Power to the people! Google backtracks on forced Chrome logins | Cyber Security


Even the mighty, all-seeing EoG (eye of Google) can’t always predict how its users are going to feel about new features that are so “obviously” cool that they get turned on by default.

Here at Naked Security, we’ve always favoured opt in, where new features really are so nice to have that users can’t wait to enable them, rather than opt out, where users get the choice made for them and can’t wait to find out how to undo it.

So, we weren’t surprised that there was quite some backlash from Google Chrome users when the latest update to the world’s most widely-used browser changed the way that logging in worked.

As we reported earlier this week:

Users were complaining this week after discovering they’d been logged in to Google’s Chrome browser automatically after logging into a Google website.

In the past, by default, logging into Gmail and Chrome were two separate actions – if you fired up Chrome to read your Gmail, you wouldn’t end up logged in to Chrome as well.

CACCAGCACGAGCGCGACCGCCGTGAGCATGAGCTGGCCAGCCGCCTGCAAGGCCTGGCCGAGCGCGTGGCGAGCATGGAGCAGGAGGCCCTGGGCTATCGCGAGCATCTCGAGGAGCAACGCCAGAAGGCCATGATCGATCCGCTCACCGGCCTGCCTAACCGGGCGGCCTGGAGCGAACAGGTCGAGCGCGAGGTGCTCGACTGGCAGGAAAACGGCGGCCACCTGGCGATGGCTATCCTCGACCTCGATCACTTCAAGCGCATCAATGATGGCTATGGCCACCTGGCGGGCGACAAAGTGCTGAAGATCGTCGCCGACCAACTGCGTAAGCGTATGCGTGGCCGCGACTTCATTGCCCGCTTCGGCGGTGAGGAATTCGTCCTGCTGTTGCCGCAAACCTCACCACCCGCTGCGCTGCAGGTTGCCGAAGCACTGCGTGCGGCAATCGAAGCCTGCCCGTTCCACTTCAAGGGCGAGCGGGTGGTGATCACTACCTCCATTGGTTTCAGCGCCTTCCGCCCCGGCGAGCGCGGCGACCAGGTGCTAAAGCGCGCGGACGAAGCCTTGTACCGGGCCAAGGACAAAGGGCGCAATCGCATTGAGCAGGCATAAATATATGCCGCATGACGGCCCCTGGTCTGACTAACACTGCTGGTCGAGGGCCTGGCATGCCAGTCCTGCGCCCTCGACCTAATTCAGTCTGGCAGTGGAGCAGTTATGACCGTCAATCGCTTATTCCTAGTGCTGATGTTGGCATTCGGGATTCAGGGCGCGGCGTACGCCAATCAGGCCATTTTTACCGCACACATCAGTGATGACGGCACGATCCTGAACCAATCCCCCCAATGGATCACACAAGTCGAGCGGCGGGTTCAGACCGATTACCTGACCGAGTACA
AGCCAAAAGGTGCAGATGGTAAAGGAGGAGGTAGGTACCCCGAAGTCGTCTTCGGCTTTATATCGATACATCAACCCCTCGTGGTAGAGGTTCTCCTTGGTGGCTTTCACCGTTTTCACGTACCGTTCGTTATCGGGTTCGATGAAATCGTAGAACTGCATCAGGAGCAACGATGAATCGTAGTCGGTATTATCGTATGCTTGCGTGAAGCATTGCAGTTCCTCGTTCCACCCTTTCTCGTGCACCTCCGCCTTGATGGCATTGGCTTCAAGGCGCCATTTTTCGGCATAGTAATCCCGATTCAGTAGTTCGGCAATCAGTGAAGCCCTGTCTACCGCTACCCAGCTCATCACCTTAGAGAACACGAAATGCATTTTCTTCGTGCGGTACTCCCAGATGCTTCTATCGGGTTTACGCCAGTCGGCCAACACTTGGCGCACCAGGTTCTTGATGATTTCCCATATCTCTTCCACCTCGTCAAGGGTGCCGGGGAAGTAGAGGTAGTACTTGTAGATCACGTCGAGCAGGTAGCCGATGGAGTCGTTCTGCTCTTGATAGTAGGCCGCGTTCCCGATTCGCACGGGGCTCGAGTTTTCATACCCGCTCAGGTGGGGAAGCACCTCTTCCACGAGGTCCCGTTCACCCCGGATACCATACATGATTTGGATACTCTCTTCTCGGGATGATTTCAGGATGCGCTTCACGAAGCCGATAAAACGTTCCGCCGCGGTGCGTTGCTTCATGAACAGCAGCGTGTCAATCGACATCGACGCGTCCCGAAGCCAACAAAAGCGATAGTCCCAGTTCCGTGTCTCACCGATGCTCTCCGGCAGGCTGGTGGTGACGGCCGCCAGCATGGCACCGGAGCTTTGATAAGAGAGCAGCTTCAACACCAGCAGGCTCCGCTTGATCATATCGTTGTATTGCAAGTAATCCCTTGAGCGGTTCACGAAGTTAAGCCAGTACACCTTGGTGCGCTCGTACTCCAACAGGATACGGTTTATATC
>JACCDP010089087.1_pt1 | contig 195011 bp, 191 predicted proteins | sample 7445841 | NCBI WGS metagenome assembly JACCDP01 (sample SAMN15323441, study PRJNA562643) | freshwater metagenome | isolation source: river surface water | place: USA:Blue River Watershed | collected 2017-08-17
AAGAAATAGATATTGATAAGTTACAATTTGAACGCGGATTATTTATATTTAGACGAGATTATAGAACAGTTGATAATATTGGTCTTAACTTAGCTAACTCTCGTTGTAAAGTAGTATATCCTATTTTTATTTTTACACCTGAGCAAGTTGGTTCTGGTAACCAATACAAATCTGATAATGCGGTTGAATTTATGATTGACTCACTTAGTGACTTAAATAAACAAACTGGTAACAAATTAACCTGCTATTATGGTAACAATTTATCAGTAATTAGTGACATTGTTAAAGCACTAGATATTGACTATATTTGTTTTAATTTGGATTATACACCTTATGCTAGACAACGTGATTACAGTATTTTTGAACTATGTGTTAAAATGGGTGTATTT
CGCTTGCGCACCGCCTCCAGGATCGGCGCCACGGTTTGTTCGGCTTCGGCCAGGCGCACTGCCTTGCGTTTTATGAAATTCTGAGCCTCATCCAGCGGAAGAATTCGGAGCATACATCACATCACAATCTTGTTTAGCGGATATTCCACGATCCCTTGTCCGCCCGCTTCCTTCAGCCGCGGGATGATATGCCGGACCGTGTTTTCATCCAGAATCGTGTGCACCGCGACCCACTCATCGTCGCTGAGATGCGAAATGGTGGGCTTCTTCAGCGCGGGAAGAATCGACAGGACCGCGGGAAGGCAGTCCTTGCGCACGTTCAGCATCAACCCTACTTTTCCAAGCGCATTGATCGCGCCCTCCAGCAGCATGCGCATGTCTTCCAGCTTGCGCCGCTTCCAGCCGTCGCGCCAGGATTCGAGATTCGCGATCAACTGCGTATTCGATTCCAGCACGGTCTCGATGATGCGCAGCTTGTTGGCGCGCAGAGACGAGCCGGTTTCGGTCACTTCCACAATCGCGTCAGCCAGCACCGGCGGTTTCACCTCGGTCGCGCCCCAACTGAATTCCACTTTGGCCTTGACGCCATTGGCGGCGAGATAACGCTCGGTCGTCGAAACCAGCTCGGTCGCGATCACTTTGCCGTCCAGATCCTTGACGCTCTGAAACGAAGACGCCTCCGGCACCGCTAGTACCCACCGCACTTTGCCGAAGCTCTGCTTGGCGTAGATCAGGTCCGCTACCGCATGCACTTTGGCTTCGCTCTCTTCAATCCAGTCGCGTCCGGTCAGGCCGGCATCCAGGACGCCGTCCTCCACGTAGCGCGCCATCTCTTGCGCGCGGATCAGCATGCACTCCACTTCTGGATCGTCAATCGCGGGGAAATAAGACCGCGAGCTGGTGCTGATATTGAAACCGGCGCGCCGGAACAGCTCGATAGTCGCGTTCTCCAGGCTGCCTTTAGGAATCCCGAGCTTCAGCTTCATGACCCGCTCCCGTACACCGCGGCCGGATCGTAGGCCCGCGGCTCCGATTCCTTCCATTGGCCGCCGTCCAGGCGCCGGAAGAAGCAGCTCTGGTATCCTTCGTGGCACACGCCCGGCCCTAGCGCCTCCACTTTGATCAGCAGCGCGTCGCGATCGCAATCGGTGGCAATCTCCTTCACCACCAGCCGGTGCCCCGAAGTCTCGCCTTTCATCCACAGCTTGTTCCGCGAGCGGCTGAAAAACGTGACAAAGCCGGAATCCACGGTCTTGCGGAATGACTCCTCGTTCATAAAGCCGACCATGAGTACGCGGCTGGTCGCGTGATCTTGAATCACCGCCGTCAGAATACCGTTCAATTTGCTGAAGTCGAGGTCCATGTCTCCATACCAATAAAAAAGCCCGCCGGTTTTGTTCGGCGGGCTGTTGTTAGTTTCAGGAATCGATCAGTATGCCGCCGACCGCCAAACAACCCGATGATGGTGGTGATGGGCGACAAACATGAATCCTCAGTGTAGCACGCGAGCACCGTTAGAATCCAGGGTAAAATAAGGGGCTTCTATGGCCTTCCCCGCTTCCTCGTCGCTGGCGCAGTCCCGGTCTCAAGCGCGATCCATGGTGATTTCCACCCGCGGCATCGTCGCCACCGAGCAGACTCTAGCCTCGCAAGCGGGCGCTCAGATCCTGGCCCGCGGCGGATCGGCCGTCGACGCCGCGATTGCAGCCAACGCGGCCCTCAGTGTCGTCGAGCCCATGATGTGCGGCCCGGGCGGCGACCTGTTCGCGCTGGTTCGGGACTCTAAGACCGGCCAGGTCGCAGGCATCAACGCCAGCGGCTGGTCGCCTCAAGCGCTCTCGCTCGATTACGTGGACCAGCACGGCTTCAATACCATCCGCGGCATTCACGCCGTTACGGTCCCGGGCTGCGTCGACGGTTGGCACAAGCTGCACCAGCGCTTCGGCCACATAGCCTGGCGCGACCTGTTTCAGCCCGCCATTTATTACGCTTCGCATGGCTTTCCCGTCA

You could choose to enable what’s often referred to as single sign-on, but it wasn’t out-of-the-box behaviour.

But Google – surprise, surprise – figured that what it calls “sign-in consistency” would be such a great help (to Google, if not necessarily to you) that it started doing a sort of single sign-on by default, instead of treating your various Google accounts separately.

As you can imagine, or have probably experienced for yourself if you are a Chrome user, that’s a rather serious sort of change to do without asking.